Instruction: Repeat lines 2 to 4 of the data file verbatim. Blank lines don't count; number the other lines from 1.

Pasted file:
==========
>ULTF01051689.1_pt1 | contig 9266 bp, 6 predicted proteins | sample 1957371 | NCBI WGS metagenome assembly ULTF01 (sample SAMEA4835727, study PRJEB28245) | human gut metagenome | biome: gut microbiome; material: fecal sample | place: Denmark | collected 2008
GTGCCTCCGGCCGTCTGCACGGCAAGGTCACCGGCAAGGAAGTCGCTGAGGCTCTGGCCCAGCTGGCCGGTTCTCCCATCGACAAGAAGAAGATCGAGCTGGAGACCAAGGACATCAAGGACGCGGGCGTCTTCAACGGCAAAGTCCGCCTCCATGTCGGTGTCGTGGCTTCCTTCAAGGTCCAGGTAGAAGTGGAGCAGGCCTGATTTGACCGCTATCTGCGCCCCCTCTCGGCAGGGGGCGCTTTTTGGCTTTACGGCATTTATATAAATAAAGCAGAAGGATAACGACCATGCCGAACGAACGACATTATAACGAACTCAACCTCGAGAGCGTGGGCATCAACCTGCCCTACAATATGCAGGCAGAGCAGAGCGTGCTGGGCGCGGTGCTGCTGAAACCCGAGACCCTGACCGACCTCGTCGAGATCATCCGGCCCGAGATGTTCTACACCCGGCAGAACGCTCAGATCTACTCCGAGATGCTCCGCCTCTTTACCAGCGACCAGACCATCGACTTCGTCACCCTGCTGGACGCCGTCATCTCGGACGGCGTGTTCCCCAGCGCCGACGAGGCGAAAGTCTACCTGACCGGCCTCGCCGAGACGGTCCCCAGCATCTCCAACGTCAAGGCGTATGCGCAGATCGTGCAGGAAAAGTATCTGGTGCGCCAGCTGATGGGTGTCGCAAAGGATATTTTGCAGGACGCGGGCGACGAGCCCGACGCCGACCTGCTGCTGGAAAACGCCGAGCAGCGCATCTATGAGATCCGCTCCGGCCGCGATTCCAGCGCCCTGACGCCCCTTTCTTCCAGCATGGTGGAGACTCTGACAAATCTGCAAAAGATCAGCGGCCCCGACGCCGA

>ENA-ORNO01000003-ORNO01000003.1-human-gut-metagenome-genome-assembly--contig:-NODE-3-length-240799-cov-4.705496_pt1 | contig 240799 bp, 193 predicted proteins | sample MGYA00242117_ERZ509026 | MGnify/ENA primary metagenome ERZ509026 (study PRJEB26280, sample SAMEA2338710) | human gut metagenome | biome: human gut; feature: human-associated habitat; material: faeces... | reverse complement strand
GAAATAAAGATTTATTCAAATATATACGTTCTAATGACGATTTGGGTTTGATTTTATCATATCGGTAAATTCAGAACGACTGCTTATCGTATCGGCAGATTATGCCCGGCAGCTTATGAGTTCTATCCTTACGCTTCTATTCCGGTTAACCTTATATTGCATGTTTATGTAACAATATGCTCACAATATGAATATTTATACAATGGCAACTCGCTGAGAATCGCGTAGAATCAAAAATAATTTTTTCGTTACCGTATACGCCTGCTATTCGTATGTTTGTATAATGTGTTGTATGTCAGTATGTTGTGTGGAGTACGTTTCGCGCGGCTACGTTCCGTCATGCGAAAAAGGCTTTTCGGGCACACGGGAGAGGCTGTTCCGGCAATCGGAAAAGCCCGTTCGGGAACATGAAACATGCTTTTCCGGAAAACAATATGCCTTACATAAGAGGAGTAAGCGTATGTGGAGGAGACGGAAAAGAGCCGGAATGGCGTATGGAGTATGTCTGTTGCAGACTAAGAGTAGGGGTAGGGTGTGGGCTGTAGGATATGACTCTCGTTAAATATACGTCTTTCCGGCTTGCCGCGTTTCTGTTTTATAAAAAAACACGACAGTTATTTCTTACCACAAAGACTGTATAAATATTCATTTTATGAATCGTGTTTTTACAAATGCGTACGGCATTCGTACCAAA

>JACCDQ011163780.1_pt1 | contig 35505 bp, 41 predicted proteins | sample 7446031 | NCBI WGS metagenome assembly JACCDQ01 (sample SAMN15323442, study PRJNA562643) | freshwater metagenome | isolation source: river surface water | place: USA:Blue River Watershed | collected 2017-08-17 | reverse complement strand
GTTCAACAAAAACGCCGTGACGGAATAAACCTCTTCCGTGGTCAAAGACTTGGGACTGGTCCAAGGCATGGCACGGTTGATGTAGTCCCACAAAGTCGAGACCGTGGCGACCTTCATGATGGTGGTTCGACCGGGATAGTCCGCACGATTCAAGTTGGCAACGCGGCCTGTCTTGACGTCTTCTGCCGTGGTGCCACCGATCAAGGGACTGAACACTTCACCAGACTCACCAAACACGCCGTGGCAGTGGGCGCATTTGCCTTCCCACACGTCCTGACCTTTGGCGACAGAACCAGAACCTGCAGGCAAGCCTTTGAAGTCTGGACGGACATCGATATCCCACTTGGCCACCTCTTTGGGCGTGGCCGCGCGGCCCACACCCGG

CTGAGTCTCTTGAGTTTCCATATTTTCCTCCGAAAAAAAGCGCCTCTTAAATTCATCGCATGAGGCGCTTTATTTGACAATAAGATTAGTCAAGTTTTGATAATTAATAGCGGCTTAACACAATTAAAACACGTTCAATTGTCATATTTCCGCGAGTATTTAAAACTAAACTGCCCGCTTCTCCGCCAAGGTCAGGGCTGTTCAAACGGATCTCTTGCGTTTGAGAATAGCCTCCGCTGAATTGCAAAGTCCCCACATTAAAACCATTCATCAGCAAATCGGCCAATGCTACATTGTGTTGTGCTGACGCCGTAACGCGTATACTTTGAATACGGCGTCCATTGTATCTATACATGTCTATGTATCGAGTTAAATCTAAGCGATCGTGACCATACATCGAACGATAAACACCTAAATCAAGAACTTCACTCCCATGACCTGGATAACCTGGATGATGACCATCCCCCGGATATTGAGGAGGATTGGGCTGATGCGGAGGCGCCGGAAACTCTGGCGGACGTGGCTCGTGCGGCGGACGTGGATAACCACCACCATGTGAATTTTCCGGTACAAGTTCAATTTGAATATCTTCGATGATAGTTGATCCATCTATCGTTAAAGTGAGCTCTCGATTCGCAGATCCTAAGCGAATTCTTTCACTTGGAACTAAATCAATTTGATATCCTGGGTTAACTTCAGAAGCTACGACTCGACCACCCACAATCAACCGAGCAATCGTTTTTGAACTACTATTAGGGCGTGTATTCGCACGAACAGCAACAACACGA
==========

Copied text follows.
GTGCCTCCGGCCGTCTGCACGGCAAGGTCACCGGCAAGGAAGTCGCTGAGGCTCTGGCCCAGCTGGCCGGTTCTCCCATCGACAAGAAGAAGATCGAGCTGGAGACCAAGGACATCAAGGACGCGGGCGTCTTCAACGGCAAAGTCCGCCTCCATGTCGGTGTCGTGGCTTCCTTCAAGGTCCAGGTAGAAGTGGAGCAGGCCTGATTTGACCGCTATCTGCGCCCCCTCTCGGCAGGGGGCGCTTTTTGGCTTTACGGCATTTATATAAATAAAGCAGAAGGATAACGACCATGCCGAACGAACGACATTATAACGAACTCAACCTCGAGAGCGTGGGCATCAACCTGCCCTACAATATGCAGGCAGAGCAGAGCGTGCTGGGCGCGGTGCTGCTGAAACCCGAGACCCTGACCGACCTCGTCGAGATCATCCGGCCCGAGATGTTCTACACCCGGCAGAACGCTCAGATCTACTCCGAGATGCTCCGCCTCTTTACCAGCGACCAGACCATCGACTTCGTCACCCTGCTGGACGCCGTCATCTCGGACGGCGTGTTCCCCAGCGCCGACGAGGCGAAAGTCTACCTGACCGGCCTCGCCGAGACGGTCCCCAGCATCTCCAACGTCAAGGCGTATGCGCAGATCGTGCAGGAAAAGTATCTGGTGCGCCAGCTGATGGGTGTCGCAAAGGATATTTTGCAGGACGCGGGCGACGAGCCCGACGCCGACCTGCTGCTGGAAAACGCCGAGCAGCGCATCTATGAGATCCGCTCCGGCCGCGATTCCAGCGCCCTGACGCCCCTTTCTTCCAGCATGGTGGAGACTCTGACAAATCTGCAAAAGATCAGCGGCCCCGACGCCGA

>ENA-ORNO01000003-ORNO01000003.1-human-gut-metagenome-genome-assembly--contig:-NODE-3-length-240799-cov-4.705496_pt1 | contig 240799 bp, 193 predicted proteins | sample MGYA00242117_ERZ509026 | MGnify/ENA primary metagenome ERZ509026 (study PRJEB26280, sample SAMEA2338710) | human gut metagenome | biome: human gut; feature: human-associated habitat; material: faeces... | reverse complement strand
GAAATAAAGATTTATTCAAATATATACGTTCTAATGACGATTTGGGTTTGATTTTATCATATCGGTAAATTCAGAACGACTGCTTATCGTATCGGCAGATTATGCCCGGCAGCTTATGAGTTCTATCCTTACGCTTCTATTCCGGTTAACCTTATATTGCATGTTTATGTAACAATATGCTCACAATATGAATATTTATACAATGGCAACTCGCTGAGAATCGCGTAGAATCAAAAATAATTTTTTCGTTACCGTATACGCCTGCTATTCGTATGTTTGTATAATGTGTTGTATGTCAGTATGTTGTGTGGAGTACGTTTCGCGCGGCTACGTTCCGTCATGCGAAAAAGGCTTTTCGGGCACACGGGAGAGGCTGTTCCGGCAATCGGAAAAGCCCGTTCGGGAACATGAAACATGCTTTTCCGGAAAACAATATGCCTTACATAAGAGGAGTAAGCGTATGTGGAGGAGACGGAAAAGAGCCGGAATGGCGTATGGAGTATGTCTGTTGCAGACTAAGAGTAGGGGTAGGGTGTGGGCTGTAGGATATGACTCTCGTTAAATATACGTCTTTCCGGCTTGCCGCGTTTCTGTTTTATAAAAAAACACGACAGTTATTTCTTACCACAAAGACTGTATAAATATTCATTTTATGAATCGTGTTTTTACAAATGCGTACGGCATTCGTACCAAA